A common requirement for contractors doing business with the Department of Defense is to label each piece of equipment with an item unique identifier, or IUID. The DoD uses this IUID to track the equipment throughout its lifetime. MIL-STD-130spells out requirements forthe IUID, which is typically a 2D Data Matrix bar code. The label must last the lifetime of the equipment — potentially decades — and withstand a variety of environments. While that’s a key consideration in designing the labels, even more fundamental is ascertaining that the label can be reliably read and interpreted in the first place. That’s where IUID verification comes in.
How a contractor incorporates verification into the overall manufacturing process depends on whether the labels are purchased from an outside supplier or produced in-house. For those making labels themselves, it’s a good idea to verify the labels as soon as possible after they’re produced. That way, problems are detected and can be fixed before many more defective labels are produced. This prevents the waste of time and resources. Continuous monitoring of the IUID verification labels may also indicate when the labeling equipment needs maintenance — before the labels become unreadable.
A prime contractor receiving items from a sub-contractor for a DoD project must also make sure those items are labeled in compliance with MIL-STD-130.Not doing so can result in delays in fulfilling the contract and added expense for the contractor.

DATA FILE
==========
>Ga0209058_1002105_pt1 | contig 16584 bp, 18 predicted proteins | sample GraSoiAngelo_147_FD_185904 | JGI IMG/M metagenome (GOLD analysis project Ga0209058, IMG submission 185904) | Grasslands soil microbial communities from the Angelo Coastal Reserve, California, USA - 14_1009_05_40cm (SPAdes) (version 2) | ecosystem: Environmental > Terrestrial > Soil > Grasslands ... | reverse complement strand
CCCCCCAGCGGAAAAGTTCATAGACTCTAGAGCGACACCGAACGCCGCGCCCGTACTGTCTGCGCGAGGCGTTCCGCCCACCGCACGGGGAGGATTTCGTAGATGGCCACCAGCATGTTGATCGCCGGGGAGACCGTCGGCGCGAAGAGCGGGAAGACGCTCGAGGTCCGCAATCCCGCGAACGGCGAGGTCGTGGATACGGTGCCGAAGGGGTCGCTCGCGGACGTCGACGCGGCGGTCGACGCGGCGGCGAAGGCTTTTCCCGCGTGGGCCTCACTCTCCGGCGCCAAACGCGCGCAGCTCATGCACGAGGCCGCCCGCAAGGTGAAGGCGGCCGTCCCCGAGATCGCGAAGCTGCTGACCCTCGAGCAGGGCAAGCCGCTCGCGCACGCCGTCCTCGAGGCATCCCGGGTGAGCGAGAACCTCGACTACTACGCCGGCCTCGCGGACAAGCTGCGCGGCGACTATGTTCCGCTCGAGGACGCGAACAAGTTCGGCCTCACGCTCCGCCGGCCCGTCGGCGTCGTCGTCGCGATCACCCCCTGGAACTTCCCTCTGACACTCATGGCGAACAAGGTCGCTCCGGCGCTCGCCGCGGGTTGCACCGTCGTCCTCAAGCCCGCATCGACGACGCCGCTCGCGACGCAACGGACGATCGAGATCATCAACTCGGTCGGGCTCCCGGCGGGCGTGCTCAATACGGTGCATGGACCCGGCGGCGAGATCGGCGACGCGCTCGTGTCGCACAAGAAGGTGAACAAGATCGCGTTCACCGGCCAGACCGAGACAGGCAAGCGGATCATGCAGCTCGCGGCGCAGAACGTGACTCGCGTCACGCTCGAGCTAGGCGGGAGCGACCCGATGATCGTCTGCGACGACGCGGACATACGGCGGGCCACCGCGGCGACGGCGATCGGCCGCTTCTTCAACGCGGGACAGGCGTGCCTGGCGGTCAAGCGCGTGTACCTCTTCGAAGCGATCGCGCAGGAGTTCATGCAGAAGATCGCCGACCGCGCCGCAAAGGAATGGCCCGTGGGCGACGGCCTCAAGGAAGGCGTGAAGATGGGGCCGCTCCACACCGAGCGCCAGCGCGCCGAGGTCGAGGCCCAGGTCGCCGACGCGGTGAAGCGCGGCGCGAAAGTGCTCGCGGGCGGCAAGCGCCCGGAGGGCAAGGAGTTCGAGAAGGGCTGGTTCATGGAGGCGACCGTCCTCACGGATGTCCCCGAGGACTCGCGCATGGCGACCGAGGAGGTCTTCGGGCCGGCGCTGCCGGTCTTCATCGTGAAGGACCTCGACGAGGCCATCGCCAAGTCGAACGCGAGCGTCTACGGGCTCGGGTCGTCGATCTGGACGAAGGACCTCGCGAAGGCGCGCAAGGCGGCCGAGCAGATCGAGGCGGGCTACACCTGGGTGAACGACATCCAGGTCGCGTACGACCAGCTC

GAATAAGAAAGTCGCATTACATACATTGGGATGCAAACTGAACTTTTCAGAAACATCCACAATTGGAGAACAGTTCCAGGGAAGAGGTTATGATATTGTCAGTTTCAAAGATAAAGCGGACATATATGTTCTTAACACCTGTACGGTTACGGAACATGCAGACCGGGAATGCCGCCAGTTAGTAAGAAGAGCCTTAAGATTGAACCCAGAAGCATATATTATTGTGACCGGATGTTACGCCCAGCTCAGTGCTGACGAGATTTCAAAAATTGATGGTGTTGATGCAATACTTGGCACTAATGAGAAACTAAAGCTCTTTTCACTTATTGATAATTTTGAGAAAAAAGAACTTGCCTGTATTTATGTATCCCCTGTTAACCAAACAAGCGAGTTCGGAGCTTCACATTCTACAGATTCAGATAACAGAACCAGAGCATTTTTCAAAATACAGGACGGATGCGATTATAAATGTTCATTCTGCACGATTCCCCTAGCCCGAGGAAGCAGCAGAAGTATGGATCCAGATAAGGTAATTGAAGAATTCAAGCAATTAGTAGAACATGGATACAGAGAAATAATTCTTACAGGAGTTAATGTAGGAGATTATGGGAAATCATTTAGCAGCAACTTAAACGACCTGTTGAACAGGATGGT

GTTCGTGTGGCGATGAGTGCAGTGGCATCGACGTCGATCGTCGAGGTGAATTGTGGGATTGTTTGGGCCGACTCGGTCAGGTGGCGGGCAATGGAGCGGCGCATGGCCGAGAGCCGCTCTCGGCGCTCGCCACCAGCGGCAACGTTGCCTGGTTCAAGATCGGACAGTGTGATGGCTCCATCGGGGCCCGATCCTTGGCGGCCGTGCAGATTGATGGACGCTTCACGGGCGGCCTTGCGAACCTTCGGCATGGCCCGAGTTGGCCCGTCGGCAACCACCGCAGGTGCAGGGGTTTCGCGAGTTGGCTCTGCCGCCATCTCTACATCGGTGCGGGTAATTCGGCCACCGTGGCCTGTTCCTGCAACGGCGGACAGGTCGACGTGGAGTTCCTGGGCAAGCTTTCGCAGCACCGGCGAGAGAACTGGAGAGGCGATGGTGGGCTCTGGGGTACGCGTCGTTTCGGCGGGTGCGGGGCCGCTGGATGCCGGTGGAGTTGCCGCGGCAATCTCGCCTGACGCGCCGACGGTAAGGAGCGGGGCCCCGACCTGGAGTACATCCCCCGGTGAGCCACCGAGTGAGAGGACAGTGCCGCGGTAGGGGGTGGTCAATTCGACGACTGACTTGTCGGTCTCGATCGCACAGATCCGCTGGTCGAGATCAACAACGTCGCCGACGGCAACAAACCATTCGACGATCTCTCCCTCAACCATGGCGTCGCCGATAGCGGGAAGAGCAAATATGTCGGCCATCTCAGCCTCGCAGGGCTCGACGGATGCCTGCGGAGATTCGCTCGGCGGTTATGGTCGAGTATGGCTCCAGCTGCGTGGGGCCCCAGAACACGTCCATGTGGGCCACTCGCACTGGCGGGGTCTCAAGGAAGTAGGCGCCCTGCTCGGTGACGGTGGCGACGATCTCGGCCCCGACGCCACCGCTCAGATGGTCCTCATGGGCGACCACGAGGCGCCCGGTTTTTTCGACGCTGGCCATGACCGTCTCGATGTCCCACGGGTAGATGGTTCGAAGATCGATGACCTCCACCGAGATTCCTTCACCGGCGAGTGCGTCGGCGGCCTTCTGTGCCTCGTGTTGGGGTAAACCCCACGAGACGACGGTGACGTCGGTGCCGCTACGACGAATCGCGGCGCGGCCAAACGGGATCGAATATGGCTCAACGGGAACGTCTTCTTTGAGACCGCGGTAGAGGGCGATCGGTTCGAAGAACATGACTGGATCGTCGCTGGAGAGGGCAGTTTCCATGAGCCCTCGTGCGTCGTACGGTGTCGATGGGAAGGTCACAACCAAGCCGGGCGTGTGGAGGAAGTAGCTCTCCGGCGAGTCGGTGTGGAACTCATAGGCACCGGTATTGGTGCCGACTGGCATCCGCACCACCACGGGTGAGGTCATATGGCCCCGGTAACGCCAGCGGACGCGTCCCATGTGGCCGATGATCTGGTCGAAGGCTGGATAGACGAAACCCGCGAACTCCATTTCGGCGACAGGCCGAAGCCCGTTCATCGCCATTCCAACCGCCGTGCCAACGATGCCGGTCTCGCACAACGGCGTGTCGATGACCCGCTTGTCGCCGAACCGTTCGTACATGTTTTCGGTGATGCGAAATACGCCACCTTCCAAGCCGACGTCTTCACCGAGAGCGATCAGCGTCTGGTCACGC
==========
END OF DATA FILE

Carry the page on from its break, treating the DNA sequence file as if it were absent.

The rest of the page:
IUID verification covers a wide range of parameters. An ideal IUID label will be perfectly square with good contrast between dark and light areas. Dots will be round rather than oval. Dots will stay within the boundaries of the square, and will be surrounded by an empty “quiet zone.” The quiet zone is needed in order for automated Data Matrix readers to be able to read the code. Verification software assigns a grade to a number of aspects of the label as well as an overall grade for the code.
Another option is to purchase labels from a manufacturer who will take care of verification for you. For example, Jet City Laser provides 100% verification of Data Matrix labels. Syntax validation is also included. Every shipment of labels includes a CD with IUID verification and validation results. Jet City produces labels in a wide range of materials to suit nearly any application. Laser marking, chemical etching and dot peen are among the options.
Contractors can spot check the labels received from a supplier for readability as an additional quality control measure.
For more information, visit www.id-integration.com.
Alex Smithton is an applications engineer employed in Everett, Washington. He enjoys staying abreast of the newest technologies and often writes about RFID systems integration challenges and advantages.
Verification of IUID labels boosts MIL-STD-130 compliance